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  1. #1
    5 Star Lounger Maudibe's Avatar
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    Basic Math Problem?

    An instrument store gives a 10% discount to all students off the original cost of an instrument. During a “Back to school” sale, an additional 15% is taken off the discounted price. Julie, a student at the local high school, purchases a flute for $306. How much did it originally cost?

    Good luck,
    Maud

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    $400

    Do I have to show my work, teacher?

  4. #3
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    Or if one figures in 5% sales tax, $381 give or take a few pennies, but there are also a couple potential trick elements in the mix, like if the instrument was not purchased there or what original cost might actually mean.
    Last edited by F.U.N. downtown; 2013-07-19 at 10:51.

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    Silver Lounger mrjimphelps's Avatar
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    Not figuring in any tax, the original price was $345.76.

    Update -- should be $353.76.
    Last edited by mrjimphelps; 2013-07-19 at 11:10. Reason: recalculated

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    Silver Lounger mrjimphelps's Avatar
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    Quote Originally Posted by F.U.N. downtown View Post
    Or if one figures in 5% sales tax, $381 give or take a few pennies, but there are also a couple potential trick elements in the mix, like if the instrument was not purchased there or what original cost might actually mean.
    My guess is that "original cost" means what the customer would have paid had there been no discounts.

  7. #6
    Super Moderator BATcher's Avatar
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    It's easy maths: $306 / 0.9 / 0.85 = $400. But surely it would, in reality, be priced at $399.99?!
    BATcher

    If it wasn't for the weather, Great Britain would be a silent nation.

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    Quote Originally Posted by mrjimphelps View Post
    My guess is that "original cost" means what the customer would have paid had there been no discounts.
    That's one interpretation, also might be what the instrument store paid for it or what the manufacturer cost to make was. I'm production-based so the latter is what original cost means to me, before the middlemen and retailer add to the original cost.

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    Silver Lounger mrjimphelps's Avatar
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    Quote Originally Posted by BATcher View Post
    It's easy maths: $306 / 0.9 / 0.85 = $400. But surely it would, in reality, be priced at $399.99?!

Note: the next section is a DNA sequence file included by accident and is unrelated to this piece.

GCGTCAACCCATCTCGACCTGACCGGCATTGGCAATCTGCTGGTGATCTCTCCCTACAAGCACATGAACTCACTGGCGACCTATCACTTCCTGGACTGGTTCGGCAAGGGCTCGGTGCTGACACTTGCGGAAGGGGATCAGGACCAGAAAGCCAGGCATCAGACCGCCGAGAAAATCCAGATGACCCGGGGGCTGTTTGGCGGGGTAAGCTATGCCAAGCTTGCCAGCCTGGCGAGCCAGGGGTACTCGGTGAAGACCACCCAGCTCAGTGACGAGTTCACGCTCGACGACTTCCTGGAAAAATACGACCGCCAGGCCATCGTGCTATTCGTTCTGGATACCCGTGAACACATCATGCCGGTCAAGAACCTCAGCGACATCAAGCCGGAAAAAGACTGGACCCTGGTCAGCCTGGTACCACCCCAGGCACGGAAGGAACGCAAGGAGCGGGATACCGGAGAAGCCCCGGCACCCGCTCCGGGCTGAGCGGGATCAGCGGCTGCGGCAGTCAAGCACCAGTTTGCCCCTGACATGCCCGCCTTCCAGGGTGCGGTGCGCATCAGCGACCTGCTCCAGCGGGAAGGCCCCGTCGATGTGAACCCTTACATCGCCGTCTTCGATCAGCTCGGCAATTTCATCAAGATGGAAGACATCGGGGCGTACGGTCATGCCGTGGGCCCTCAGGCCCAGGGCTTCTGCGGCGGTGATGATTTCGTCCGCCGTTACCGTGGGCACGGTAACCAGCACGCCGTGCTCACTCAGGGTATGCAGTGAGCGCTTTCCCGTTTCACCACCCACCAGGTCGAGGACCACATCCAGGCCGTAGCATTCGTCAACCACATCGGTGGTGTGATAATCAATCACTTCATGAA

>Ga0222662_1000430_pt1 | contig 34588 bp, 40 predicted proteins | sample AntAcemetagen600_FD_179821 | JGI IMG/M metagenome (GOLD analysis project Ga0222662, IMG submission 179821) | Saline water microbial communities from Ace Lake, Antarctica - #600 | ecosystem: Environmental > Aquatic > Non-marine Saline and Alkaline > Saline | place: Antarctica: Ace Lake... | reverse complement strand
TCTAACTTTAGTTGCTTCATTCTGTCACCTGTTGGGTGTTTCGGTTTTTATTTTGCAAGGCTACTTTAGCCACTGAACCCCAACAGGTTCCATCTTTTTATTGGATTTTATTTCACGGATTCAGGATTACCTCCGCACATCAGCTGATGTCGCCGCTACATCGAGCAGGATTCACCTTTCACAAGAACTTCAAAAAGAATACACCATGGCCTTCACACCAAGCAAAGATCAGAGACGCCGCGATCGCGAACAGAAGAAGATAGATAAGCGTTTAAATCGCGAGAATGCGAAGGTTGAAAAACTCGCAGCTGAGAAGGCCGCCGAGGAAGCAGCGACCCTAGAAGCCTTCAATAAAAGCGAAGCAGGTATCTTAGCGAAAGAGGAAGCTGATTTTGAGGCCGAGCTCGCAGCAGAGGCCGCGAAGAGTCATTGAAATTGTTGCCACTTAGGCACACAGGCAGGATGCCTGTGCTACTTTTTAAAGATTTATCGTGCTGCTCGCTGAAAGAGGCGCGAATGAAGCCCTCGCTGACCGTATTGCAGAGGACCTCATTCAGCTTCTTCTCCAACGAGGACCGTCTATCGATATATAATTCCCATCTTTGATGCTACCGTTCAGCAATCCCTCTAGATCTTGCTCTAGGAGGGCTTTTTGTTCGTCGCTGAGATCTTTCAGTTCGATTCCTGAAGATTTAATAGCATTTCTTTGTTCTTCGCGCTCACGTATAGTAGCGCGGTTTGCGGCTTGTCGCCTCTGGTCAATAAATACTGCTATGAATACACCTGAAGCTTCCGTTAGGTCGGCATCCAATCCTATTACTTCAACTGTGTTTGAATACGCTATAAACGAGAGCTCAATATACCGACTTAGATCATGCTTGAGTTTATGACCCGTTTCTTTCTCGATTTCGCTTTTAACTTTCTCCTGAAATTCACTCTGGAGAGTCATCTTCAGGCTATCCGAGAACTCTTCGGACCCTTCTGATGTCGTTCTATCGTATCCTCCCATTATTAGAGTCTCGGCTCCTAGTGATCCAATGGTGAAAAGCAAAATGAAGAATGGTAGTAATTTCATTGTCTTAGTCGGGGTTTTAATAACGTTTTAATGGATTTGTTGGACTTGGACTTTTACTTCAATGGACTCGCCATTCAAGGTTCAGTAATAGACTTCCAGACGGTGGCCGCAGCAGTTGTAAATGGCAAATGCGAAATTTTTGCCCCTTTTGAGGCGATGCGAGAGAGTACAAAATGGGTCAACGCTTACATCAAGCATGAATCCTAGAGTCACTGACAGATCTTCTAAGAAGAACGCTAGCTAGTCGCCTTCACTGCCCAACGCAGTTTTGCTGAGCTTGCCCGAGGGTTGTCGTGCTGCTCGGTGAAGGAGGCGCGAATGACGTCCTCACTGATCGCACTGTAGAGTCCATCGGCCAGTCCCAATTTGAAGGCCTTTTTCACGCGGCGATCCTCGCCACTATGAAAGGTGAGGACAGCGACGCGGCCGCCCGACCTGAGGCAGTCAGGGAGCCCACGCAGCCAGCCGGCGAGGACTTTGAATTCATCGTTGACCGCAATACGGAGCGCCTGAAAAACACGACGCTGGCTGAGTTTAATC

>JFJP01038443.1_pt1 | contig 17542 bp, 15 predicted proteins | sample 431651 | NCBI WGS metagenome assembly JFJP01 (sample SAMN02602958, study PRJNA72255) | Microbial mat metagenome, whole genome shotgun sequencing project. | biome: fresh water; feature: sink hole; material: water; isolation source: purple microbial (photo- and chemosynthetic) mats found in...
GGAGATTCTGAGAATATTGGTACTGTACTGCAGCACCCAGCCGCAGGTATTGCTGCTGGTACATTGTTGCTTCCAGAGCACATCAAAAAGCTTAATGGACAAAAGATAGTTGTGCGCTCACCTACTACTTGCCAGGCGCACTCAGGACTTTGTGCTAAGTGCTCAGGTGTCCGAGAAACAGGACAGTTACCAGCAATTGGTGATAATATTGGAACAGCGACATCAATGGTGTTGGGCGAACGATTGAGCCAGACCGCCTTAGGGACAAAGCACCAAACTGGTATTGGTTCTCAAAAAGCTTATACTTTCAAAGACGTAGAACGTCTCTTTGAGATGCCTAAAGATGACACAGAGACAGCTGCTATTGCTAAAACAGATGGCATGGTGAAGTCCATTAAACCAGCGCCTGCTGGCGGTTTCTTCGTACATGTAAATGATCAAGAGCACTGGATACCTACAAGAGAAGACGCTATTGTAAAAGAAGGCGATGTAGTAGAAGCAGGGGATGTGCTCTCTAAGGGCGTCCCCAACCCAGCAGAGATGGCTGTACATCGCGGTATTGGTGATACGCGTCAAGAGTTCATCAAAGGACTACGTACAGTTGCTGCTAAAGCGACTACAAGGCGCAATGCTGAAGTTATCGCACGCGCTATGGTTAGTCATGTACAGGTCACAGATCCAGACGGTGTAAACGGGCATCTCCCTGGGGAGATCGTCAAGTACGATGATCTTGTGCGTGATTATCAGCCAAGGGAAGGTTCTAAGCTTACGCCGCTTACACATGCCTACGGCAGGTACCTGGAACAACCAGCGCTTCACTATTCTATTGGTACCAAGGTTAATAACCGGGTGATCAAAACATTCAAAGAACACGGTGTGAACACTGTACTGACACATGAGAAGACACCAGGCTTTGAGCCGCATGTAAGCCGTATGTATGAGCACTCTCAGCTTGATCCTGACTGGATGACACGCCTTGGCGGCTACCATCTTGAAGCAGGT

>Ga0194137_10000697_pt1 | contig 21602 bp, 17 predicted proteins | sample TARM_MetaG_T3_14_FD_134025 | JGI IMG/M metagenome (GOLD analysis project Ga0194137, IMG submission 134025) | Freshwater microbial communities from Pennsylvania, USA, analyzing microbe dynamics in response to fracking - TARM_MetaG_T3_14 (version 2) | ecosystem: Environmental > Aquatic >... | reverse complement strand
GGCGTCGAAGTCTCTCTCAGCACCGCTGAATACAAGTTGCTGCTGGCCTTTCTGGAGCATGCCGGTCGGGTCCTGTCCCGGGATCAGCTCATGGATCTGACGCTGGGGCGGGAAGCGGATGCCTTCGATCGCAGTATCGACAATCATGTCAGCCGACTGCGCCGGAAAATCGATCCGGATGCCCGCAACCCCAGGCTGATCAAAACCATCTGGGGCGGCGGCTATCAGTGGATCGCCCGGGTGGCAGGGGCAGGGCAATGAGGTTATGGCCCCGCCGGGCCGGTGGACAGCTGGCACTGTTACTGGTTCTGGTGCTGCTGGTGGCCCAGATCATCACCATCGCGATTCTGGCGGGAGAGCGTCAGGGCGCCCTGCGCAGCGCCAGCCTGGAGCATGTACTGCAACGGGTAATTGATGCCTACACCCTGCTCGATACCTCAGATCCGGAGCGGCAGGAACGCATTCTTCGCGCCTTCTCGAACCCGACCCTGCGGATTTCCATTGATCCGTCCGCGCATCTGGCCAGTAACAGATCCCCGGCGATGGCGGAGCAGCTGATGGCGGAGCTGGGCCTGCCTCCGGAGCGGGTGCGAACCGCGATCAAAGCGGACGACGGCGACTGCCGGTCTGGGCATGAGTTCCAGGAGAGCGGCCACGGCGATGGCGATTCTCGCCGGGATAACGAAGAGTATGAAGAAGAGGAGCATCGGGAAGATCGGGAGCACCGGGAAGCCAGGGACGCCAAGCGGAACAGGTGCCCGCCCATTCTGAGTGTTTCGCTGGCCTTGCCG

400 minus 10% (40) would be 360. Then 15% off of that (54) would be 360 minus 54 or 306.

    I have a minor in math, but this problem tripped me up!

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    Ya, and just divide by the sales tax amount prior to the two discounts for extra credit.
    306/1.05/.85/.9=$380.95

  11. #10
    Super Moderator BATcher's Avatar
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    In the UK, although we have an iniquitous rate - 20% usually - of "Value Added Tax" (VAT), it is always included in the price for consumer purchases, so "the price you see is the price you pay" (haggling excepted).

    For electronic goods and software, there seems to be a special "$1 translates to £1" conversion rate, which is why the UK is often referred to by non-native computer and software manufacturers as "Treasure Island". I have no idea whether this conversion rate also applies to the cost of flutes...
    BATcher

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    5 Star Lounger Maudibe's Avatar
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    This was an actual question given in a math class for education of immigrants to achieve a GED. The answer choices offered were:
    A. $325.00
    B. $375.00
    C. $400.00
    D. $408.00
    E. $425.00

    The most selected and also incorrect answer was $408.00 achieved by adding the 2 discounts (25%), calculating a discount of $102.00, then subtracting it from $408.00 which was a final price of $306.00.

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    A 10% discount OFF the original price leaves 90% ON the original price.
    If X is the original price, the first resulting price is 0.9X.

    Then, if 15% is OFF this discounted price, that leaves 85% ON the price.

    So, 0.85 x 0.9 x X = 306 (purchase).

    Then, X = 306/0.765 = $400 as the original price.

    Check it: $400 with a 10% discount = $360 ($40 off).
    Then, 360 with a 15% discount = $54 off the $360.
    So, 360 - 54 = $306.
    Last edited by kweaver; 2013-07-20 at 13:19.

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    2 Star Lounger
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    Quote Originally Posted by BATcher View Post
    For electronic goods and software, there seems to be a special "$1 translates to £1" conversion rate...
    When I was in London some years ago, the same seemed to apply to books, especially paperbacks. Whatever number the US publisher printed on the book, that was the number of pounds charged. The currency exchange rate at the time was about 1.75 to 1, plus the fee at the exchange kiosk.

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